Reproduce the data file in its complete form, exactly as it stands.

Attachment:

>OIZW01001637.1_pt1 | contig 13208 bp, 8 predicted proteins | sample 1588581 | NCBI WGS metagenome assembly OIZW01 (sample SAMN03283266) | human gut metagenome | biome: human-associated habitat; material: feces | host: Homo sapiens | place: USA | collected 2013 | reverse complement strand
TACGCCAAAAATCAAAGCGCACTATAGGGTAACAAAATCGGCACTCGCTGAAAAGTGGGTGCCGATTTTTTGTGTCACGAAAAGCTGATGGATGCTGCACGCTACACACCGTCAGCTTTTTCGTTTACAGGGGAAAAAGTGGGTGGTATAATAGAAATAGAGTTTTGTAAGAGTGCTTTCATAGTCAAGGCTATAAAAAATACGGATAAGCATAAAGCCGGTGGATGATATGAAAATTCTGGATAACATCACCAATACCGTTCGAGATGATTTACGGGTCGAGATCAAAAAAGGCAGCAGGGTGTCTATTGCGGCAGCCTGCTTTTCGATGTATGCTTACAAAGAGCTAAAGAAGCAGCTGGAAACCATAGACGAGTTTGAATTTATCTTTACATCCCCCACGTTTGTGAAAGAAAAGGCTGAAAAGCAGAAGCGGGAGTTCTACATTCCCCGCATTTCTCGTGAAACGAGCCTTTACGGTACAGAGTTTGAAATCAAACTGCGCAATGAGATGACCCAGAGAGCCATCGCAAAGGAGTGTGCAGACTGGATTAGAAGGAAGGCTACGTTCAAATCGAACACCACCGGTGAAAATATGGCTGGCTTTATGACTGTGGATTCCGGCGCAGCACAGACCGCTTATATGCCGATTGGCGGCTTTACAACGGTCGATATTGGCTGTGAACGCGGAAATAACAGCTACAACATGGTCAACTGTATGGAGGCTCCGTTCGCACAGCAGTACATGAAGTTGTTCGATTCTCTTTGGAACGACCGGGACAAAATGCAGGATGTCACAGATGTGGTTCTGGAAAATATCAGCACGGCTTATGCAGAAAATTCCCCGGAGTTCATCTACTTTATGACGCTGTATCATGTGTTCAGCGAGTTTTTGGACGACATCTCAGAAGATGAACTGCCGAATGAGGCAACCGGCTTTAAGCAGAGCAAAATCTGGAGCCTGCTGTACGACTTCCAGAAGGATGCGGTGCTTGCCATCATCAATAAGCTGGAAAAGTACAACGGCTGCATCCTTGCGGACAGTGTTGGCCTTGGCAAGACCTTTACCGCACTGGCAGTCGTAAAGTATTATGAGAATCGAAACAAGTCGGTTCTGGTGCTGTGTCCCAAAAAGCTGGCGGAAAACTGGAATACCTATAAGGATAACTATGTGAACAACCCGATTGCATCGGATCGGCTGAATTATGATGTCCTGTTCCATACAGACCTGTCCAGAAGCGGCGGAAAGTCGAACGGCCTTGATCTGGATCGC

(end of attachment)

>OIZW01001637.1_pt1 | contig 13208 bp, 8 predicted proteins | sample 1588581 | NCBI WGS metagenome assembly OIZW01 (sample SAMN03283266) | human gut metagenome | biome: human-associated habitat; material: feces | host: Homo sapiens | place: USA | collected 2013 | reverse complement strand
TACGCCAAAAATCAAAGCGCACTATAGGGTAACAAAATCGGCACTCGCTGAAAAGTGGGTGCCGATTTTTTGTGTCACGAAAAGCTGATGGATGCTGCACGCTACACACCGTCAGCTTTTTCGTTTACAGGGGAAAAAGTGGGTGGTATAATAGAAATAGAGTTTTGTAAGAGTGCTTTCATAGTCAAGGCTATAAAAAATACGGATAAGCATAAAGCCGGTGGATGATATGAAAATTCTGGATAACATCACCAATACCGTTCGAGATGATTTACGGGTCGAGATCAAAAAAGGCAGCAGGGTGTCTATTGCGGCAGCCTGCTTTTCGATGTATGCTTACAAAGAGCTAAAGAAGCAGCTGGAAACCATAGACGAGTTTGAATTTATCTTTACATCCCCCACGTTTGTGAAAGAAAAGGCTGAAAAGCAGAAGCGGGAGTTCTACATTCCCCGCATTTCTCGTGAAACGAGCCTTTACGGTACAGAGTTTGAAATCAAACTGCGCAATGAGATGACCCAGAGAGCCATCGCAAAGGAGTGTGCAGACTGGATTAGAAGGAAGGCTACGTTCAAATCGAACACCACCGGTGAAAATATGGCTGGCTTTATGACTGTGGATTCCGGCGCAGCACAGACCGCTTATATGCCGATTGGCGGCTTTACAACGGTCGATATTGGCTGTGAACGCGGAAATAACAGCTACAACATGGTCAACTGTATGGAGGCTCCGTTCGCACAGCAGTACATGAAGTTGTTCGATTCTCTTTGGAACGACCGGGACAAAATGCAGGATGTCACAGATGTGGTTCTGGAAAATATCAGCACGGCTTATGCAGAAAATTCCCCGGAGTTCATCTACTTTATGACGCTGTATCATGTGTTCAGCGAGTTTTTGGACGACATCTCAGAAGATGAACTGCCGAATGAGGCAACCGGCTTTAAGCAGAGCAAAATCTGGAGCCTGCTGTACGACTTCCAGAAGGATGCGGTGCTTGCCATCATCAATAAGCTGGAAAAGTACAACGGCTGCATCCTTGCGGACAGTGTTGGCCTTGGCAAGACCTTTACCGCACTGGCAGTCGTAAAGTATTATGAGAATCGAAACAAGTCGGTTCTGGTGCTGTGTCCCAAAAAGCTGGCGGAAAACTGGAATACCTATAAGGATAACTATGTGAACAACCCGATTGCATCGGATCGGCTGAATTATGATGTCCTGTTCCATACAGACCTGTCCAGAAGCGGCGGAAAGTCGAACGGCCTTGATCTGGATCGC